The St. Louis Housing Authority owns this retail building on 9th at Cass, one-way streets as a freeway on ramp aren’t good for neighborhood retail businesses.
Most streets perpendicular to 9th/10th have a nice neighborhood scale. This is  New Haven Ct.
Most streets perpendicular to 9th/10th have a nice neighborhood scale. This is New Haven Ct.
Looking north on 9th from O'Fallon St, lanes aren't marked but wide enough for at least 3
Looking north on 9th from O’Fallon St, lanes aren’t marked but wide enough for at least 3
Looking north on 10th St from O'Fallon St, just as wide and useless as 9th
Looking north on 10th St from O’Fallon St, just as wide and useless as 9th
Looking north on 9th from Cole
Looking north on 9th from Cole

 

Looking south at 9th from Cole St.
Looking south at 9th from Cole St., the dividing line between downtown and the Columbus Square neighborhood
Looking north at Cole St & 10th St
Looking north at Cole St & 10th St

I’d like to see 9th & 10th be two-way all the way through downtown, but that’s more complicated with garage entrances/exits. signals, etc. But from Cole St. to Cass Ave it would be very simple, just some changes to the signals at Cole & Cass, the rest is signs and paint.

We ran these long on/off ramps through this neighborhood for decades, now we need to do the right thing and make 9th & 10th neighborhood streets again!

– Steve Patterson

Utilized For Turning Movements

In 2009 I was part of a Partnership for Downtown St. Louis committee looking at parking downtown, including areas where on-street would be beneficial for helping retail businesses and their customers.   On November 12, 2009 @ 6:34am I emailed the following to Director of Streets Todd Waelterman, copied to 7th ward alderman Phyllis Young:

Todd,
I was delighted to see the addition of on-street parking on 10th & Olive recently. I emailed Patrice but I haven’t heard back from her yet.

Another area where there is an immediate need for on-street parking is the North side of Washington Ave between 11th and Tucker. The curb lane is hardly used for traffic. In this block there are now more businesses than ever. Copia is expected to reopen so when they resume valet that will take away spaces used by the general public.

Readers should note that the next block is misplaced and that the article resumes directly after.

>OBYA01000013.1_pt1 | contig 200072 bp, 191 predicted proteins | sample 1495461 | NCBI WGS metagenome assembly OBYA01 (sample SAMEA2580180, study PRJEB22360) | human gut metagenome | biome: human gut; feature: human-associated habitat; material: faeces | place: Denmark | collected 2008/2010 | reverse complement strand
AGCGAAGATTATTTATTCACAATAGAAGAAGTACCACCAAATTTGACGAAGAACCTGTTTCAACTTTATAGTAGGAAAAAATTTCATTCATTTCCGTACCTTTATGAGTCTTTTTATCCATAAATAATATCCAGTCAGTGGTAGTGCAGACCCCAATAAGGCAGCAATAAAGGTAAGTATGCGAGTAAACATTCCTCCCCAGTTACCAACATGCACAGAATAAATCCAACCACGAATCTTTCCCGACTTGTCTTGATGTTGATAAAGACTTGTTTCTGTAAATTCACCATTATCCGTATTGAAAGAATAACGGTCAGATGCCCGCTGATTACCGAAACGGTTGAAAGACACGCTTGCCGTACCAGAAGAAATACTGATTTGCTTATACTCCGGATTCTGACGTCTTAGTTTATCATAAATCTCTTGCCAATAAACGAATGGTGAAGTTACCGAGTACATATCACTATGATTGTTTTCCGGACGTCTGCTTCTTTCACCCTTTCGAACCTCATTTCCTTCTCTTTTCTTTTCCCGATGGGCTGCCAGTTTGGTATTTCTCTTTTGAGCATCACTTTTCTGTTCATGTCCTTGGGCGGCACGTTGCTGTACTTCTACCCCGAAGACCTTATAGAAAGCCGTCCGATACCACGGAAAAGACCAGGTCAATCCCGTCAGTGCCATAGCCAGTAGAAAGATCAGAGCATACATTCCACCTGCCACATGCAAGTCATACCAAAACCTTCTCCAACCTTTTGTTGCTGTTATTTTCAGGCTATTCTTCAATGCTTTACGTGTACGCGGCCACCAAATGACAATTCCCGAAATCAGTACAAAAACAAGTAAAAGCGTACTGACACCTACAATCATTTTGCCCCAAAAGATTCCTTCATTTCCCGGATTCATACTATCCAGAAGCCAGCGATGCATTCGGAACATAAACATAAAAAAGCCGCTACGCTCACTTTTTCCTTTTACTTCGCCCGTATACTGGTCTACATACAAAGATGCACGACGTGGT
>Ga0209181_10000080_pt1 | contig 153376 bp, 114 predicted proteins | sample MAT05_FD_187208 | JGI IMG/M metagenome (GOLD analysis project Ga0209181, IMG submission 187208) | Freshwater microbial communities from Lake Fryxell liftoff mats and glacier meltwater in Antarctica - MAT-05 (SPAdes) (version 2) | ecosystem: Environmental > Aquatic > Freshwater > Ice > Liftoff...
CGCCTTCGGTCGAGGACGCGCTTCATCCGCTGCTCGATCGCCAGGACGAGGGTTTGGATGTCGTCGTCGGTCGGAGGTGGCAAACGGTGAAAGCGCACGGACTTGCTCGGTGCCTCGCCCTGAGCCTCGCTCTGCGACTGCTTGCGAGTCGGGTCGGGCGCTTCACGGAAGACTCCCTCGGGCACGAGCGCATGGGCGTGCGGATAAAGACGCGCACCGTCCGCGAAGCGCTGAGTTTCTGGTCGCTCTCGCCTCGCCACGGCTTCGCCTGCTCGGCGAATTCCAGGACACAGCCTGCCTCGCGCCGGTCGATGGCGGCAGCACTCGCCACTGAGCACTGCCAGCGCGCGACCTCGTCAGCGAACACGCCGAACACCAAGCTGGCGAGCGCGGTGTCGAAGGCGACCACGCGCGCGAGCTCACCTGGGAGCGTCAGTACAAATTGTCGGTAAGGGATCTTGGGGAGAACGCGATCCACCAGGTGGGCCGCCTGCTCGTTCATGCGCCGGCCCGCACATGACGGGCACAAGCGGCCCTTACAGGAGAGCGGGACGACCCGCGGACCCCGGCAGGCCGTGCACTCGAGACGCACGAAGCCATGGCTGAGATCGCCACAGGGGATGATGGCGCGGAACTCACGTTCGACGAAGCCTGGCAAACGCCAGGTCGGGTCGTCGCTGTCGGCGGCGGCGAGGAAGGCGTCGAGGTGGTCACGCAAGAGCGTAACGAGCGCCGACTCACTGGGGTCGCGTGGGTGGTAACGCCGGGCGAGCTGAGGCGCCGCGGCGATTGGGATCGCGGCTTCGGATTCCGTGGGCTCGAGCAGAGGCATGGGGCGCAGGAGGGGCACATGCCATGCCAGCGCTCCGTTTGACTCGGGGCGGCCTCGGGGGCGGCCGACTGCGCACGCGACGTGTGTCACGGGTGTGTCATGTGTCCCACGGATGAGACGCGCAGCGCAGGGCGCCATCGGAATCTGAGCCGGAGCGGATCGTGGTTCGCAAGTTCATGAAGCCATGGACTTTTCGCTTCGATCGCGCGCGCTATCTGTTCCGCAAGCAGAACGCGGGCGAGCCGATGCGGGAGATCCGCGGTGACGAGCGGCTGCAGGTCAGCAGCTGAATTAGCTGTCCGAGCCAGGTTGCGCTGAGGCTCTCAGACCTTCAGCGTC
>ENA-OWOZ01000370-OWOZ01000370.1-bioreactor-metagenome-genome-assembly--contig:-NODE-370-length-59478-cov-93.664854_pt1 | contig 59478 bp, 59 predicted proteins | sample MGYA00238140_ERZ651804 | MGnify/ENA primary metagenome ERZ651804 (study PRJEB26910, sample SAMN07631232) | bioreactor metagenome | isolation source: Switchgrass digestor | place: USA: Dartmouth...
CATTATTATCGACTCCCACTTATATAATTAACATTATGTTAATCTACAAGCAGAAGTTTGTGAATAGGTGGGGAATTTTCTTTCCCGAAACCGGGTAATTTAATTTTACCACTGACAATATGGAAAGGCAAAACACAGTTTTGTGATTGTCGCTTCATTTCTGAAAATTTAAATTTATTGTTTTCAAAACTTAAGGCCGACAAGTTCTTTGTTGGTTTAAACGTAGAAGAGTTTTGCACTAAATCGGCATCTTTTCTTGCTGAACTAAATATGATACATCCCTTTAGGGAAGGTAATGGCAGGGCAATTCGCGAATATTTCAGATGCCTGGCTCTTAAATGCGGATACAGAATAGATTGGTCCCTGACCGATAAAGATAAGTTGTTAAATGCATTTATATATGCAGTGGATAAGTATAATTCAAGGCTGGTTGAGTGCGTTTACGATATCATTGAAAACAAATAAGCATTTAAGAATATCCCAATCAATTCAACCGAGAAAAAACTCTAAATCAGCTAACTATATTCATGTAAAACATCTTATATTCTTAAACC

The East side of Tucker between St. Charles and Wash Ave is very wide. There is room for on street parking here as well.

On 11th at Wash Ave there are two polls from what used to be metered spaces. For some reason they are no parking now. I see no logistical reason for these not to have parking.

These three spots could add 12-15 more spots in this area. The parking would help all the businesses in the area and have no real impact on traffic flow.

Please ask your staff to look into allowing meters to be added to these areas.

Thanks,
Steve

To my surprise he replied less than an hour later @ 7:18am:

Thanks for your ideas.  These areas will be utilized for turn movements when tucker is complete.

Todd Waelterman
City of St Louis
Director of Streets
314-647-3111

Young never replied. I dropped the subject, waiting for the rebuild of Tucker to be completed and the new I-70 bridge to open.   Since the Stan Musial Veterans Memorial Bridge opened to traffic on February 9th, 2014 I think it’s time to revisit these areas as candidates for on-street parking. Let’s take a look at these three separate areas, all located within a block of each other:

The three areas where on-street parking would help businesses and improve walkability by creating a fixed barrier between traffic and pedestrians.
The three areas where on-street parking would help businesses and improve walkability by creating a fixed barrier between traffic and pedestrians. Original aerial from Apple Maps.

A) North Side of Washington Ave from 11th to Tucker (12th)

This block of westbound traffic is very odd. Both of the blocks before and after have one westbound travel lane and one parking lane. Yes, city staff seem to think the entire right lane for the full length of the block needs to be a right turn only lane.

This view is from Saturday, but the weekday rush hour is similar, the through lane has 5-6 vehicles each cycle but the right turn lane  has few if any cars.
This view is from Saturday, but the weekday rush hour is similar, the through lane has 5-6 vehicles each cycle but the right turn lane has few if any cars.
Occasionally a car or two will park illegally in the block-long turn lane.